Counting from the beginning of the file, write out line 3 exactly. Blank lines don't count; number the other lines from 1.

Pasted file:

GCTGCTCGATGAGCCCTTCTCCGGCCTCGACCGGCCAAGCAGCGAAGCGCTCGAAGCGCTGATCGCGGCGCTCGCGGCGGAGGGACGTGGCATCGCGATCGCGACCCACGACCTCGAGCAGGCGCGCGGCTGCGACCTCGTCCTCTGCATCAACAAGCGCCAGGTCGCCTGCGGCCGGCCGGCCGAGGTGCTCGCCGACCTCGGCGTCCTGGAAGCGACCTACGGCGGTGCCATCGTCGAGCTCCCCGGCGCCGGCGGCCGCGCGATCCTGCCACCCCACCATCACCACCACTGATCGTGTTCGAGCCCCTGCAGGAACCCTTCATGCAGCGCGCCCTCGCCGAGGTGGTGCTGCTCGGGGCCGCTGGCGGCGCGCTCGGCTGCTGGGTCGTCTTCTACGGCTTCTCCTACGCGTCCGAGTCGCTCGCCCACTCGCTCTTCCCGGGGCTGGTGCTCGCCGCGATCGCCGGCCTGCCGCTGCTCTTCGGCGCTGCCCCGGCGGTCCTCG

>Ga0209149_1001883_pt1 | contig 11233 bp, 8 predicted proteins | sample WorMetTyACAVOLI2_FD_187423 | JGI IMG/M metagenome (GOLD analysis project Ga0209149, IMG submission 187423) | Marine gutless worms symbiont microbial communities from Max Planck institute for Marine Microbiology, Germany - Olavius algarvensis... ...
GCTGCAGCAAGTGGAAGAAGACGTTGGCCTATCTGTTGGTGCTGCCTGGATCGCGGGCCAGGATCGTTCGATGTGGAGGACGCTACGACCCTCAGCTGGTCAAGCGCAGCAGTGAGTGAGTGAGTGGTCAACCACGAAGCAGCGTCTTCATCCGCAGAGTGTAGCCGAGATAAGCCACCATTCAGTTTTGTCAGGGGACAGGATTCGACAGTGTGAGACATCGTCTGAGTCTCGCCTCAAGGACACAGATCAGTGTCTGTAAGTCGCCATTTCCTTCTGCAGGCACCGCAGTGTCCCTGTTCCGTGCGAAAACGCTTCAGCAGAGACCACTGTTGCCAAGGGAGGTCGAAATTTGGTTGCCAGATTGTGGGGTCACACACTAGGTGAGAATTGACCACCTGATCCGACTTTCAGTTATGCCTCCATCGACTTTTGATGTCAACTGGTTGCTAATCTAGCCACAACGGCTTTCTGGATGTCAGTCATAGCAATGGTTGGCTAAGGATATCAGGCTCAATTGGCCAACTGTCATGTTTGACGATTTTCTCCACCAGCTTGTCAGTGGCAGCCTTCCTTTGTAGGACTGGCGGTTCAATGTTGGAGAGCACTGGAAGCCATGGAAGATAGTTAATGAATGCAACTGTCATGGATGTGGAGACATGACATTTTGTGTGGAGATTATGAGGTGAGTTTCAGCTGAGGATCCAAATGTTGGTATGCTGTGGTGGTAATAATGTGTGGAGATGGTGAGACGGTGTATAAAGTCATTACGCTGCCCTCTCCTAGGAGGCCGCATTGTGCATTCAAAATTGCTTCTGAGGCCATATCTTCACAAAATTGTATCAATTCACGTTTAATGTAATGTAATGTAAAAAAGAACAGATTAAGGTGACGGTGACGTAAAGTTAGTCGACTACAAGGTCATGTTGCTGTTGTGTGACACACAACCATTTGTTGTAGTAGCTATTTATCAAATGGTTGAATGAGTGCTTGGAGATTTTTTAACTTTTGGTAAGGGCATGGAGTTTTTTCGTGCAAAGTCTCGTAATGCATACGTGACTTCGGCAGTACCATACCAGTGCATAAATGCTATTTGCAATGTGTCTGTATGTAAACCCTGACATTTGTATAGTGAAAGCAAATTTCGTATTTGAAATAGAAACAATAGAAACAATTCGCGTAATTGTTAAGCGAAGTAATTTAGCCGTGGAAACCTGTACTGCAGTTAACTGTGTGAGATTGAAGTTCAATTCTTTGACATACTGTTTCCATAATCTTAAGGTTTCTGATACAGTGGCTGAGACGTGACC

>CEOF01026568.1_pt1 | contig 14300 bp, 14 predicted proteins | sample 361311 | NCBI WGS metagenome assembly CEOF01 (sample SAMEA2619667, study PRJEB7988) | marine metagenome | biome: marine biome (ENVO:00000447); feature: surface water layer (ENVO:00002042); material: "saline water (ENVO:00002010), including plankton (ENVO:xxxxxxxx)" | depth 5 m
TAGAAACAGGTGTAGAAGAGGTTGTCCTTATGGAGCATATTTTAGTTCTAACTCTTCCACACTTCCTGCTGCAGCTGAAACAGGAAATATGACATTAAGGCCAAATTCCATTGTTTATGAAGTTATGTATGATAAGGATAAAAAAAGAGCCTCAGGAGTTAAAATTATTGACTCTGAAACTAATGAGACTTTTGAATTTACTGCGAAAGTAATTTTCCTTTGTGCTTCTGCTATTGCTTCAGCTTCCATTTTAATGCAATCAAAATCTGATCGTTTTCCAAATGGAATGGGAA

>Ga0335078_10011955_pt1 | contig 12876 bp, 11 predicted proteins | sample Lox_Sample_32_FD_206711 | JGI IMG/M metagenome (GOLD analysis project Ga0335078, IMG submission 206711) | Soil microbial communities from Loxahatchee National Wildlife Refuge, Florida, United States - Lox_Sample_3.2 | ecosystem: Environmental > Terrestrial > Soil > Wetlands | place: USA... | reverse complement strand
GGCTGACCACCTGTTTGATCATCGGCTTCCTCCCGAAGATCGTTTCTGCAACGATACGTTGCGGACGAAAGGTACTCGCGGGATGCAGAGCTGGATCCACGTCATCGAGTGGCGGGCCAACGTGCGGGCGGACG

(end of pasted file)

GCTGCAGCAAGTGGAAGAAGACGTTGGCCTATCTGTTGGTGCTGCCTGGATCGCGGGCCAGGATCGTTCGATGTGGAGGACGCTACGACCCTCAGCTGGTCAAGCGCAGCAGTGAGTGAGTGAGTGGTCAACCACGAAGCAGCGTCTTCATCCGCAGAGTGTAGCCGAGATAAGCCACCATTCAGTTTTGTCAGGGGACAGGATTCGACAGTGTGAGACATCGTCTGAGTCTCGCCTCAAGGACACAGATCAGTGTCTGTAAGTCGCCATTTCCTTCTGCAGGCACCGCAGTGTCCCTGTTCCGTGCGAAAACGCTTCAGCAGAGACCACTGTTGCCAAGGGAGGTCGAAATTTGGTTGCCAGATTGTGGGGTCACACACTAGGTGAGAATTGACCACCTGATCCGACTTTCAGTTATGCCTCCATCGACTTTTGATGTCAACTGGTTGCTAATCTAGCCACAACGGCTTTCTGGATGTCAGTCATAGCAATGGTTGGCTAAGGATATCAGGCTCAATTGGCCAACTGTCATGTTTGACGATTTTCTCCACCAGCTTGTCAGTGGCAGCCTTCCTTTGTAGGACTGGCGGTTCAATGTTGGAGAGCACTGGAAGCCATGGAAGATAGTTAATGAATGCAACTGTCATGGATGTGGAGACATGACATTTTGTGTGGAGATTATGAGGTGAGTTTCAGCTGAGGATCCAAATGTTGGTATGCTGTGGTGGTAATAATGTGTGGAGATGGTGAGACGGTGTATAAAGTCATTACGCTGCCCTCTCCTAGGAGGCCGCATTGTGCATTCAAAATTGCTTCTGAGGCCATATCTTCACAAAATTGTATCAATTCACGTTTAATGTAATGTAATGTAAAAAAGAACAGATTAAGGTGACGGTGACGTAAAGTTAGTCGACTACAAGGTCATGTTGCTGTTGTGTGACACACAACCATTTGTTGTAGTAGCTATTTATCAAATGGTTGAATGAGTGCTTGGAGATTTTTTAACTTTTGGTAAGGGCATGGAGTTTTTTCGTGCAAAGTCTCGTAATGCATACGTGACTTCGGCAGTACCATACCAGTGCATAAATGCTATTTGCAATGTGTCTGTATGTAAACCCTGACATTTGTATAGTGAAAGCAAATTTCGTATTTGAAATAGAAACAATAGAAACAATTCGCGTAATTGTTAAGCGAAGTAATTTAGCCGTGGAAACCTGTACTGCAGTTAACTGTGTGAGATTGAAGTTCAATTCTTTGACATACTGTTTCCATAATCTTAAGGTTTCTGATACAGTGGCTGAGACGTGACC